Table of Contents



Biographical Vignettes

Recommendations for
Further Reading

Parks and People

Evolution of a National Park Concept

Wildiands Designated...But Vulnerable

Creating a Service to Manage the System

Expanding the Scope

Revising the Mission

Rehabilitation and Expansion

Partners and Alliances

National Park Service: The First 75 Years
Wildlands Designated...But Vulnerable
National Park Service Arrowhead

Parks and People:
Preserving Our Past For The Future

                                          by Barry Mackintosh

Sixth U.S. Cavalry, Mariposa Grove, Yosemite National Park, 1899.

Wildlands Designated...But Vulnerable

Capt. Charles Young
Capt. Charles Young.

By 1916 the Interior Department was responsible for 14 national parks and 21 national monuments. This collection of areas was not a true park system, however, for it lacked systematic management. Without an organization capable of caring for the parks, secretaries of the interior had been forced to ask the United States Army to detail troops to several of them, beginning with Yellowstone in 1886. Army engineers and cavalrymen developed park roads and buildings like Fort Yellowstone, enforced regulations against hunting, grazing, timber cutting, and vandalism, and did their best to serve the visiting public. Civilian appointees of varying capabilities superintended the other parks, while most of the monuments received minimal custody. In the absence of an effective central administration, those in charge operated with little coordinated supervision or policy guidance.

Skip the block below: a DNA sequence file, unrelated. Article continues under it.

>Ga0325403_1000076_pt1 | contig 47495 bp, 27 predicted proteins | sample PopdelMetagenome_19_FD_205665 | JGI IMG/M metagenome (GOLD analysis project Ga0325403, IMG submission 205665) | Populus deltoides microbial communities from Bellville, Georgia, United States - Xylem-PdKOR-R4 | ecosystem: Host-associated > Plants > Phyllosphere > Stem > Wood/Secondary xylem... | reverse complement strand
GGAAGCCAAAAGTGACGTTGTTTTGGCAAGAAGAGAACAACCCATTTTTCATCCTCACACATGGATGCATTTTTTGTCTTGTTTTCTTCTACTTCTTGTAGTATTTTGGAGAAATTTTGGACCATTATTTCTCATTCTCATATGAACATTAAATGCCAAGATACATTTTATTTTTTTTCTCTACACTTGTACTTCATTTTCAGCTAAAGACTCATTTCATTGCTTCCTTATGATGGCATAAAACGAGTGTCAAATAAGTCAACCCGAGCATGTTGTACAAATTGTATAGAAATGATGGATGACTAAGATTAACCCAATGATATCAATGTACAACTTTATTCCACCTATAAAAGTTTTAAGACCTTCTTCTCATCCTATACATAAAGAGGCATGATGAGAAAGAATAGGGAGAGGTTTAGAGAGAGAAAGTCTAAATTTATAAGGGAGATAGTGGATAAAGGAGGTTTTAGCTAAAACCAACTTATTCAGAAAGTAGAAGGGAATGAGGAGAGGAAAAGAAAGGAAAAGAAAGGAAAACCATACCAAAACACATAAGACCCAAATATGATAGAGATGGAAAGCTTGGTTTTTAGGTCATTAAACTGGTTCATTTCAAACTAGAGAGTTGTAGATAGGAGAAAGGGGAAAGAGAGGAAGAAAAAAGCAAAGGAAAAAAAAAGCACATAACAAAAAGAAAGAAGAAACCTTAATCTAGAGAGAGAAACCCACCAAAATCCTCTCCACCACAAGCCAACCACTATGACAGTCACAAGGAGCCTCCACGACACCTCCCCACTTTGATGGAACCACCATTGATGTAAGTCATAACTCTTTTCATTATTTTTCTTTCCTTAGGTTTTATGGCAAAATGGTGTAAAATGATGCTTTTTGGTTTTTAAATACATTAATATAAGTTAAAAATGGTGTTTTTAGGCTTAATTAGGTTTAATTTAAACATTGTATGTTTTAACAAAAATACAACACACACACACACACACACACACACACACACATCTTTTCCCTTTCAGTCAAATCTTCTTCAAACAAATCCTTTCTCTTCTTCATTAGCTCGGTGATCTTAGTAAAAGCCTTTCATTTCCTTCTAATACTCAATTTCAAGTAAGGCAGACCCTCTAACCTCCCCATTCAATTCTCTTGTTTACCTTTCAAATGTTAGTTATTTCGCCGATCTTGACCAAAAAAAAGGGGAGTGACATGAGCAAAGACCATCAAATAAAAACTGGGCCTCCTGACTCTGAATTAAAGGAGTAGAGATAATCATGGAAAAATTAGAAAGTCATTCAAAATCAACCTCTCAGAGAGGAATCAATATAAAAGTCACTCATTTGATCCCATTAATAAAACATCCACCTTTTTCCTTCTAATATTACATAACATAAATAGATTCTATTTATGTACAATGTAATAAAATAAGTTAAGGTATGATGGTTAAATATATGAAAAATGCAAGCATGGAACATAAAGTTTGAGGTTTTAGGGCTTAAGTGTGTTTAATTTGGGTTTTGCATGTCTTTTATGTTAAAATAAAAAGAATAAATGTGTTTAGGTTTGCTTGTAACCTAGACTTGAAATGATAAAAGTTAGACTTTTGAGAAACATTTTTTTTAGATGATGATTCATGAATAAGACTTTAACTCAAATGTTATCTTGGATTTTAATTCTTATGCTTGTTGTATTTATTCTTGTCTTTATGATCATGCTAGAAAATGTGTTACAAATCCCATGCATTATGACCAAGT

John Muir
John Muir.

Lacking unified leadership, the parks were also vulnerable to competing interests. Conservationists of the utilitarian school, who advocated the regulated use of natural resources to achieve "the greatest good for the greatest number," favored the construction of dams by public authorities for water supply, power, and irrigation purposes. When the city of San Francisco sought permission to dam Hetch Hetchy Valley in Yosemite National Park for its water supply after the turn of the century, the utilitarian and preservationist wings of the conservation movement came to blows. "Dam Hetch Hetchy!" cried John Muir in opposition. "As well dam for water tanks the people's cathedrals and churches, for no holier temple has ever been consecrated by the heart of man."

J. Horace McFarland
J. Horace McFarland.

In 1913, however, Congress approved what historian John Ise has called "the worst disaster ever to come to any national park."

The "rape of Hetch Hetchy," as the preservationists termed it, pointed up the institutional weakness of the park movement. While utilitarian conservation had become well represented in government by the U.S. Geological Survey and the Forest and Reclamation services, no comparable entity spoke for park preservation in Washington. The need for an organization to operate the parks and advocate their interests was clearer than ever.



Last Modified: Dec 1 2000 10:00:00 pm PDT

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